On one of the most idyllic roads of Fort Collins, CO a 1,500 square-foot farmhouse stood waiting to have the proper people to renovate it. Over the years, the home had been remodeled on a small scale several times by previous owners making it feel disjointed and even smaller than it was. That’s when Annie and Jordan Obermann of Forge + Bow Dwellings were brought on to transform it to its greatest potential.

“The original architecture reminded us of classic colonial farmhouses,” the designers said. “So to honor that, we knew we needed to stay in that lane, however, we wanted to take a different spin on today’s popular modern farmhouses. We landed on a Luxe Farmhouse: simple and basic to its core, however, layered with classic details that both honored the age of the home, but gave it a luxurious feel.​ It is important that our designs never feel pretentious, so even though luxury was important, lived-in and welcoming are woven into the character of the house.” Over the next two years, Annie and Jordan meticulously restored the home and expanded it to 3,800 square-feet.

One of the key ingredients for creating that blend of historical, luxurious, and welcoming was the millwork and trim. They hired several millworkers and carpenters, including Ben Mecham and their in-house carpentry team, as well as Jeremiah Sailer with Sailer Custom Carpentry, to create architectural elements such as the transom space dividers in the living area. “We landed on a beefed-up trim package that leaned more elegant than farmhouse,” Annie and Jordan shared.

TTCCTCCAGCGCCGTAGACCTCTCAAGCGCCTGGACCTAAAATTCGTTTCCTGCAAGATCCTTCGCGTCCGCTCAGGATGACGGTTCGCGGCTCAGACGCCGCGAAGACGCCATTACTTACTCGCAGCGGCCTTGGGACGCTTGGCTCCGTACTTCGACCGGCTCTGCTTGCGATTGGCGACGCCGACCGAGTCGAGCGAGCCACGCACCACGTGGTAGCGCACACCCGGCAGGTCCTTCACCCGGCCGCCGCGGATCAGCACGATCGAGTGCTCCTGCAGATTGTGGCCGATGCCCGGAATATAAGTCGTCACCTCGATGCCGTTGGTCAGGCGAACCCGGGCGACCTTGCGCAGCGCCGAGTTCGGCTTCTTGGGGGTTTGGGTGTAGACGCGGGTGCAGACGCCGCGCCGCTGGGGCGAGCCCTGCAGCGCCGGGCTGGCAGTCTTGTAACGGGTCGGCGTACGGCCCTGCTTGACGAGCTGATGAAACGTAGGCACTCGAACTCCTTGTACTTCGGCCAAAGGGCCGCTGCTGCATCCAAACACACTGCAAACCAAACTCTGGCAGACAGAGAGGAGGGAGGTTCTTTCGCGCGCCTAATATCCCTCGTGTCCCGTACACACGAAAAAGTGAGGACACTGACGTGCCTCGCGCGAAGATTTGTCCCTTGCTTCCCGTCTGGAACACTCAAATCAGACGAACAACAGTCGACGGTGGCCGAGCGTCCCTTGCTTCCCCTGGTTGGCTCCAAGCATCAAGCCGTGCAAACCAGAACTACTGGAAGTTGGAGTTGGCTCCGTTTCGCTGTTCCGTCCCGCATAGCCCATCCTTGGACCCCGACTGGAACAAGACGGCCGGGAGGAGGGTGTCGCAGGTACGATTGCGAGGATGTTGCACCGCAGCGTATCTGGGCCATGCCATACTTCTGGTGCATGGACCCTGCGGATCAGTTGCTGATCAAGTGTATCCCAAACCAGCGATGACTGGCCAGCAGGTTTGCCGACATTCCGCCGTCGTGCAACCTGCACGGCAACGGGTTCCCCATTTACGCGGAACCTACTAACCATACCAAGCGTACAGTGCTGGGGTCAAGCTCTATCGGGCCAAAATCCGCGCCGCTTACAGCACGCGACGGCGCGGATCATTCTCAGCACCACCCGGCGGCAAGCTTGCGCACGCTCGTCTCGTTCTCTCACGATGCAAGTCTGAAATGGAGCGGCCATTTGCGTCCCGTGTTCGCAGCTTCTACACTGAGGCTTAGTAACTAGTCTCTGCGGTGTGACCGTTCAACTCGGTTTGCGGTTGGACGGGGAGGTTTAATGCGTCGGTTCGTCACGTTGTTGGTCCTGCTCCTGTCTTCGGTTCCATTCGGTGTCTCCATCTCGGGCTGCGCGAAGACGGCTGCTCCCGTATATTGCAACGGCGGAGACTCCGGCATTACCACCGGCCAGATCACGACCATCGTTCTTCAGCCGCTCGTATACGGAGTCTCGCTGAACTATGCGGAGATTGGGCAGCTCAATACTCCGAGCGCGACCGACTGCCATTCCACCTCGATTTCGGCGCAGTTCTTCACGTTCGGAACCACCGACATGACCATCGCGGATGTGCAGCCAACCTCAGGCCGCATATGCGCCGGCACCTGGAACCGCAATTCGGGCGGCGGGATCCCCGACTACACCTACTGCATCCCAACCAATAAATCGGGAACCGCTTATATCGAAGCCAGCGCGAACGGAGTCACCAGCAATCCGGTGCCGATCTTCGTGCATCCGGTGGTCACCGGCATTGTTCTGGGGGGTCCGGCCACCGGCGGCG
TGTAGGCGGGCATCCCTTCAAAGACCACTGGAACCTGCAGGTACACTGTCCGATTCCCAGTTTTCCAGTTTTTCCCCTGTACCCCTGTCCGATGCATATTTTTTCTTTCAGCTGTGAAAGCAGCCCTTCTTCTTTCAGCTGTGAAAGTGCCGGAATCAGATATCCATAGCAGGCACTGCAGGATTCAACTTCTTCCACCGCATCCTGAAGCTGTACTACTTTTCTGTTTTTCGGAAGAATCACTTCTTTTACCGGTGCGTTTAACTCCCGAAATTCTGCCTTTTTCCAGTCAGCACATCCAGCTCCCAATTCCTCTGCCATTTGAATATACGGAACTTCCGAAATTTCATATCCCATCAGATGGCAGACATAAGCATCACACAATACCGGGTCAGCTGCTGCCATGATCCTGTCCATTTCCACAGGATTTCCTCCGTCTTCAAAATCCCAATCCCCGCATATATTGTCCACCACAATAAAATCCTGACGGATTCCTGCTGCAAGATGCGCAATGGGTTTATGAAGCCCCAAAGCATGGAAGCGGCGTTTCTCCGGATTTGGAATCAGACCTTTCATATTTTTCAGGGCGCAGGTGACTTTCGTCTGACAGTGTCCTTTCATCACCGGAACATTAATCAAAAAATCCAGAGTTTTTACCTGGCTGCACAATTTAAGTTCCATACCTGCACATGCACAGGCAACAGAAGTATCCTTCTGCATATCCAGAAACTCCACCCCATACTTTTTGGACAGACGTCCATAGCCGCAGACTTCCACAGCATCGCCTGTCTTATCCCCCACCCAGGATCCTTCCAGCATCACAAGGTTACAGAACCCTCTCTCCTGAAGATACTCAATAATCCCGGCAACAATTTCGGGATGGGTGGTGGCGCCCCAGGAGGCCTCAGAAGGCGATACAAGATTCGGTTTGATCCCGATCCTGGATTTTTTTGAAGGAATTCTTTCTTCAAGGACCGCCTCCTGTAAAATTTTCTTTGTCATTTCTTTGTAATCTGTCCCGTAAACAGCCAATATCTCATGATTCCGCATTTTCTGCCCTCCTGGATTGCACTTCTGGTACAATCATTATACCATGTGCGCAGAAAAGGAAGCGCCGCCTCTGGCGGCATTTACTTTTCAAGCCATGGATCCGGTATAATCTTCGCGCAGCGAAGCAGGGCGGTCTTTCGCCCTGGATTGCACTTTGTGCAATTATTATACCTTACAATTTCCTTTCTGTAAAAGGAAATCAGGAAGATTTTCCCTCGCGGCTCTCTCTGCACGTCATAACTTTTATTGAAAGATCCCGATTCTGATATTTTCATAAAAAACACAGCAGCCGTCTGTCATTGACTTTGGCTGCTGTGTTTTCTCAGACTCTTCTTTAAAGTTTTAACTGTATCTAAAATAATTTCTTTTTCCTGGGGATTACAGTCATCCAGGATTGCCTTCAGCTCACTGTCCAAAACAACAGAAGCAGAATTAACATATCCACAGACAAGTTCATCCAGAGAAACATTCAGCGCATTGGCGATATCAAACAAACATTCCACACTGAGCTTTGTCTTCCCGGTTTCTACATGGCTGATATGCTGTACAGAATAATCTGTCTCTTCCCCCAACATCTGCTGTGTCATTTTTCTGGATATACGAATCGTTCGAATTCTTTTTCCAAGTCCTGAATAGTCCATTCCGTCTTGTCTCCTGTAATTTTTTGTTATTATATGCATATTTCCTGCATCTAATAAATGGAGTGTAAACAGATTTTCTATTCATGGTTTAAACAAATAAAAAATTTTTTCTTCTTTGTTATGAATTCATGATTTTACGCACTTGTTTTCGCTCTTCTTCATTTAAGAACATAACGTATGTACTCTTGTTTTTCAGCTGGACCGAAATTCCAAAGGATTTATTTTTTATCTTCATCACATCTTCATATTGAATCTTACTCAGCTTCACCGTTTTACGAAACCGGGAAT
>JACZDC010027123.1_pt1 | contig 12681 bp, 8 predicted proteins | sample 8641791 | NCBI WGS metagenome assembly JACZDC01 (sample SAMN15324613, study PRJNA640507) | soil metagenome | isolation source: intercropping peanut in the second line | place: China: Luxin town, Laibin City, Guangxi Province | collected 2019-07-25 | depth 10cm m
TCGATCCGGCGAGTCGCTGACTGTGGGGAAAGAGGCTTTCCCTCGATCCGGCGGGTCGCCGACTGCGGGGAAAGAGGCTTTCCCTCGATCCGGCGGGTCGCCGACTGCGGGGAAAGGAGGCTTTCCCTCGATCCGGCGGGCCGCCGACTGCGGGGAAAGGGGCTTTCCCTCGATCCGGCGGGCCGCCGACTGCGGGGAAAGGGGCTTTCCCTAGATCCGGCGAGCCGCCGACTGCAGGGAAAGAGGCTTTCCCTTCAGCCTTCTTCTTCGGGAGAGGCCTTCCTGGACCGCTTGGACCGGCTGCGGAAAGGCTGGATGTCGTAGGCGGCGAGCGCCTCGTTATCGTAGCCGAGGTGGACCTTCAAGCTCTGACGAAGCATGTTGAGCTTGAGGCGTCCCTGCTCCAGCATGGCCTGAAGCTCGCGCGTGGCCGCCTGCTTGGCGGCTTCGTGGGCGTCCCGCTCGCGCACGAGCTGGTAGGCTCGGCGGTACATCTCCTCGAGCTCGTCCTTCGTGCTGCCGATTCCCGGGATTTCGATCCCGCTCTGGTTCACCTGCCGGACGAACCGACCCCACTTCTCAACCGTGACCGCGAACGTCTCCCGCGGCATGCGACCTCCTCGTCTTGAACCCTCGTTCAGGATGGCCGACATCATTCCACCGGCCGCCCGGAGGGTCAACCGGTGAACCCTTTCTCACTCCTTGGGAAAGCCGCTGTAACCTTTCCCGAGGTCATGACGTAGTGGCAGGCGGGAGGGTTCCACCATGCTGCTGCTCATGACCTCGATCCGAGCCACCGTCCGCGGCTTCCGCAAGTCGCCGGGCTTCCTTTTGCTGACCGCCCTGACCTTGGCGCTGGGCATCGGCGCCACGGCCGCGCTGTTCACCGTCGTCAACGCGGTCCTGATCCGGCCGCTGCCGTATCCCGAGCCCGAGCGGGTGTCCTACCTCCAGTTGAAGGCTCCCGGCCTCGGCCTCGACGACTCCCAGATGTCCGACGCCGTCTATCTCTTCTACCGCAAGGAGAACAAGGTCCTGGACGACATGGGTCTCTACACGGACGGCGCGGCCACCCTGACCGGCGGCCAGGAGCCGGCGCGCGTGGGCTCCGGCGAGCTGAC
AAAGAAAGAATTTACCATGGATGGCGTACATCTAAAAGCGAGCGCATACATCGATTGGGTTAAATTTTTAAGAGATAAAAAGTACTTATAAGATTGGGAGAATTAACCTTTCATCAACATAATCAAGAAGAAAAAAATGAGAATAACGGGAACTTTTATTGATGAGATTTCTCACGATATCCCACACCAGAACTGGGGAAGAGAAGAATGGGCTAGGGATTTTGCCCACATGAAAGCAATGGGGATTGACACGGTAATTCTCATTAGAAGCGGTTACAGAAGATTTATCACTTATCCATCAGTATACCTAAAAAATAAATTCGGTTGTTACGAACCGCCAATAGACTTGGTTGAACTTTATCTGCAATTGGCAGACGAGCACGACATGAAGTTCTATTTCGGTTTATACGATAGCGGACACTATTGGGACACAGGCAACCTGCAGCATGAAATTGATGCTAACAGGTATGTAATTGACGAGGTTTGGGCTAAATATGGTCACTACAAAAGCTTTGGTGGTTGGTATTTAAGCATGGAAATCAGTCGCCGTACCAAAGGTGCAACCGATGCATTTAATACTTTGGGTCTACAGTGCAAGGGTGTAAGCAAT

Forge + Bow wanted to be sure to include elements that felt special rather than expected. ​”We really wanted to blend modern stylings that were classic in nature, with some restored pieces that gave the space depth and a bit more of a curated feel,” they explained. On the restored side, one of the “crown jewels” was a vintage soapstone utility sink in the laundry room that they had brought back to life.

On the modern-yet-classic side, the designers decided to take a risk with color. “Though we have done a lot of monochrome painting before, we hadn’t attempted such a dark, moody kitchen and wall color, especially without direct natural light,” they said. “After installing the cabinets and completing our final paint walk, we definitely had a gut check to see if we’d continue with the dark blue paint on all the walls and trim. ​We had the painters literally paint wall by wall. It pushed us, but great design stretches you.​”

Room to room, the home feels like a cohesive whole that has been given a timeless design. From the classic trim to the selection of materials and color palette, one would be hard-pressed to tell if this home was built in this century or the last.